These complaints are all significant and problematic, however, the film is ultimately a pretty worthy sequel with many decent qualities. Overall it is more consistent than the first. While Iron Man is better, the best scene in the first was the opening scene and overall the first half was a lot stronger than the second. The sequel has equally interesting halves even if both have their own specific significant deficiencies. All of the actors perform and contribute well. Downey Jr. is as snarky as ever and while the film depends on the overwhelming personality of both the actor and character too much, it is impossible for Robert Downey Jr. not to be entertaining. Don Cheadle makes far more of a presence than Terence Howard did, giving Rhodes a better sense of character and also a more palpable feel of friendship and history between him and Stark. Johansson makes for a welcome presence especially in comparison to Paltrow’s pestering Potts. However, Johansson has never been good when she is not working with much. Seeing her on Broadway has confirmed for me that she is a great actress and someone who is truly talented. However, some people can make good, underwhelming or bad material work; she can’t. When she’s got a great character she owns it, but when she is given a thankless supporting role she sort of flounders. She looks better than she ever has here and she does a serviceable job but nothing more. Mickey Rourke does a really nice job with Vanko, making him a spectacle but never going over the top with him. Garry Shandling is fantastic in a very small role as well.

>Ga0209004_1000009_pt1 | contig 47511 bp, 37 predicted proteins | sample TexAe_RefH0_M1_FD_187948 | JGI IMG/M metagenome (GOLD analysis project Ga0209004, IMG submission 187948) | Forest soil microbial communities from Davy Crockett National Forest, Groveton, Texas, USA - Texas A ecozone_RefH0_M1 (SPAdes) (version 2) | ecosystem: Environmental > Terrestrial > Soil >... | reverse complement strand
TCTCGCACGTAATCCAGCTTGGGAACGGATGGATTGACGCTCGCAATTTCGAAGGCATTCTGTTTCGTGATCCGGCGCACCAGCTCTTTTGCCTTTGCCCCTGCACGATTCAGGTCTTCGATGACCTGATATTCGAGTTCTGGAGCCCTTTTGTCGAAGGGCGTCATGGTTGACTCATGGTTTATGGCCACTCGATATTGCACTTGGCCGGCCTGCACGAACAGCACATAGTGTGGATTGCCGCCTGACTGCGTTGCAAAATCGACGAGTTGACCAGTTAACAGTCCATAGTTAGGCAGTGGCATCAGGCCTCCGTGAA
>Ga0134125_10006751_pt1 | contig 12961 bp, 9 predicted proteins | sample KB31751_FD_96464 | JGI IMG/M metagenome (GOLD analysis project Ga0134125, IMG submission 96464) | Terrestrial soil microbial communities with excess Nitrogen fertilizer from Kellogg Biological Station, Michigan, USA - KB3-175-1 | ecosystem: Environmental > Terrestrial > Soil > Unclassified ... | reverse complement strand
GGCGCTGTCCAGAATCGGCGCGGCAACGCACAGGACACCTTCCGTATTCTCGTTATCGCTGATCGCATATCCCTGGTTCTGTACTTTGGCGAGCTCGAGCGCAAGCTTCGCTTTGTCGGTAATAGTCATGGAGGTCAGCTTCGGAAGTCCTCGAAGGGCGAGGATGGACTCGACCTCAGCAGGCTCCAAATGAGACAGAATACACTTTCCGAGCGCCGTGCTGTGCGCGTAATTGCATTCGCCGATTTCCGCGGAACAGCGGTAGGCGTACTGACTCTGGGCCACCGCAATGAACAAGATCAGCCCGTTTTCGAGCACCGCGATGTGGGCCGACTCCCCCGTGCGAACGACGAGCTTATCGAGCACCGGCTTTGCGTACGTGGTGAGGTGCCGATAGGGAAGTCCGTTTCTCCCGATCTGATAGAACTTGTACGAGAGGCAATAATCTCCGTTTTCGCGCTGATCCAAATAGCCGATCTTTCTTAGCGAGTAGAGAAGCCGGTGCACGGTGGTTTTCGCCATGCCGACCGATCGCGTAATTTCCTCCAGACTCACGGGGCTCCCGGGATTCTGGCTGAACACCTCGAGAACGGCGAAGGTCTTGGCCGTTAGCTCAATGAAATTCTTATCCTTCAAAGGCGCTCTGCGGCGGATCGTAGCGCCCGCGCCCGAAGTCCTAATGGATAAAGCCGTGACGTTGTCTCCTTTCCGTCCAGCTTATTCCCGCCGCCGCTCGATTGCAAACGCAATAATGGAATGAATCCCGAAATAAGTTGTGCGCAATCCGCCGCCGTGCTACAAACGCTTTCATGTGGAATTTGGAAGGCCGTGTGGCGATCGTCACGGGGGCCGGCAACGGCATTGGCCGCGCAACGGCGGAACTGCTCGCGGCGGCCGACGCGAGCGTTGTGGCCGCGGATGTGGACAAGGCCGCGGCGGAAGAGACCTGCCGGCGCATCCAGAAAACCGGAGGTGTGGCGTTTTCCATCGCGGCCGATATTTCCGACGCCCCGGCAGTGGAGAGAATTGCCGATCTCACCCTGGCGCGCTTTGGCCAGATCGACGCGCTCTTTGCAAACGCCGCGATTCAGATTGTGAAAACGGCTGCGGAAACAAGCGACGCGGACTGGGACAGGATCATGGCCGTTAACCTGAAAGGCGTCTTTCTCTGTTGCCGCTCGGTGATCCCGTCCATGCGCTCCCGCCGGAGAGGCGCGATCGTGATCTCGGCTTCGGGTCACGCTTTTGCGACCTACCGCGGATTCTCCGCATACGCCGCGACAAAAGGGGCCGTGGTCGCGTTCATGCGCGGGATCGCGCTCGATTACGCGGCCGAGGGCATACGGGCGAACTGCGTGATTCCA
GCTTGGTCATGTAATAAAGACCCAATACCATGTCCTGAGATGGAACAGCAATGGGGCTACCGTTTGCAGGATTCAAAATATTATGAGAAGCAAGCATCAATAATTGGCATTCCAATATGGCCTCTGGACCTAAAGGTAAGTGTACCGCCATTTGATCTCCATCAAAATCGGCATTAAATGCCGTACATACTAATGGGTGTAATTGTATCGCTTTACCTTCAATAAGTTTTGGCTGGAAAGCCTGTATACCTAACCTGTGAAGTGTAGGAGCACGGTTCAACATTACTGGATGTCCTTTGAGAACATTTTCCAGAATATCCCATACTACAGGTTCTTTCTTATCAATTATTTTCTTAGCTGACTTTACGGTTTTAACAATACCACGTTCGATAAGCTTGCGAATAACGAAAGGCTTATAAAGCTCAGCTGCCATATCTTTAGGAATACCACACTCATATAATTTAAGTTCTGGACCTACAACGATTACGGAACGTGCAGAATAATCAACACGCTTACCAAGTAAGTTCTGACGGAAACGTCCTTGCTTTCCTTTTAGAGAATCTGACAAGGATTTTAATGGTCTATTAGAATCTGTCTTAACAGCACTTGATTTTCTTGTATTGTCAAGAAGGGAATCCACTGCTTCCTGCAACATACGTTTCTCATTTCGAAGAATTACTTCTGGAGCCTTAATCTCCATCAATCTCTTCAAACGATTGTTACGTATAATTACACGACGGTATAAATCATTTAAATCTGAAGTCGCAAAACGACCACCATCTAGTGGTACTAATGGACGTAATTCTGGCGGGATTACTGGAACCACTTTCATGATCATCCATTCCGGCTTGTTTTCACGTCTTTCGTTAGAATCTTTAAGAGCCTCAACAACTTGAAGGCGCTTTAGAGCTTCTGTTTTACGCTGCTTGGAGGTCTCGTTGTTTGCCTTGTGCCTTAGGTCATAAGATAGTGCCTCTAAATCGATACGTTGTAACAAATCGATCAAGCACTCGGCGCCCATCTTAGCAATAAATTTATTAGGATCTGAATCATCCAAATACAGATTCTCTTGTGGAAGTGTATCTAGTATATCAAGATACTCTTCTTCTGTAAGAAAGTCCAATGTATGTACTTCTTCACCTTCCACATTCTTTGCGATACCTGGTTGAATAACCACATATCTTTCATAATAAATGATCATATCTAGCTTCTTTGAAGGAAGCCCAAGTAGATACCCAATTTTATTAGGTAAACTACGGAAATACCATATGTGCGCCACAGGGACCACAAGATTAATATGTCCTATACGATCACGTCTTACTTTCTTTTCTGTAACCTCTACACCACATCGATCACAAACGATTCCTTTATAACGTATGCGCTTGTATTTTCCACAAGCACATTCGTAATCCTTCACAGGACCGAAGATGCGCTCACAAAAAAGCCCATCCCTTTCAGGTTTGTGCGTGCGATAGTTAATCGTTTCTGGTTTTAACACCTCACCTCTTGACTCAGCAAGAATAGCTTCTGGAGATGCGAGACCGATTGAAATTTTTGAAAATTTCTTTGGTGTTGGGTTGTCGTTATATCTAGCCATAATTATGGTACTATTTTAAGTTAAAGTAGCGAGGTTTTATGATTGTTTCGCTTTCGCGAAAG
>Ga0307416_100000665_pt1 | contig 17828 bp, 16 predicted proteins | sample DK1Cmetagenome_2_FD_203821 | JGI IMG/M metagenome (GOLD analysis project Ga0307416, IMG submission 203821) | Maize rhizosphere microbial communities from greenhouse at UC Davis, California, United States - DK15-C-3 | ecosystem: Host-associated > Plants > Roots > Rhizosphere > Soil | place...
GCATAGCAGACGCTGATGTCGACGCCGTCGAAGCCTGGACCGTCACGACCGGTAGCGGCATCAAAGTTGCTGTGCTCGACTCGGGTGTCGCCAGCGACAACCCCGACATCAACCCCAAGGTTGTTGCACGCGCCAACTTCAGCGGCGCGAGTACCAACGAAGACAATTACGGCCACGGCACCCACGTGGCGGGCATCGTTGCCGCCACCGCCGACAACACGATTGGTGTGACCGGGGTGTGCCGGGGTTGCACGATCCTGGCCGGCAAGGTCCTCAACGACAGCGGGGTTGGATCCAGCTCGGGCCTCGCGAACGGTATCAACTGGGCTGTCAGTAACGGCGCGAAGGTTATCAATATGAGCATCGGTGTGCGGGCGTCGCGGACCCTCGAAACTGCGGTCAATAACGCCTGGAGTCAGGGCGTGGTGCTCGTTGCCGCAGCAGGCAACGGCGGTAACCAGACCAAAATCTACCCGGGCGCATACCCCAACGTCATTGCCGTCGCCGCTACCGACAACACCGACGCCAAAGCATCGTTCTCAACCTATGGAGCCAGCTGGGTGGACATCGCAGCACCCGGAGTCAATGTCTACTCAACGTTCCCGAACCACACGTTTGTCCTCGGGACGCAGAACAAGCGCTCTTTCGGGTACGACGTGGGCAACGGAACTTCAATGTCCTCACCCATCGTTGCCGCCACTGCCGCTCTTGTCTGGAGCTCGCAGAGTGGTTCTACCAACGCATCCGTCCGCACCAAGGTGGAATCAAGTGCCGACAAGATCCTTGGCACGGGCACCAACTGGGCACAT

However, Sam Rockwell gives the most interesting, and I would argue strongest performance. As Justin Hammer, playing a character much younger than he should be and with a significant amount of screen time, he plays a villain only intimidating in his severe efforts to overcompensate for his own ineptitude. It’s a tough role because it is not a showy character as written and he is also not the big bad. What Rockwell does is go full force with Hammer’s levels of obnoxiousness, misplaced arrogance and awkward repetitive and impatient delivery. Every scene with him goes from being potentially tiresome to quite fascinating as he portrays a man who is in over his head but is so dead set on gaining respect from everyone that he never acknowledges it and continues to be as smarmy and aggravating as possible. It is a give in at this point that Rockwell steals any film in which he has a supporting role. Without him the film would have been too black and white.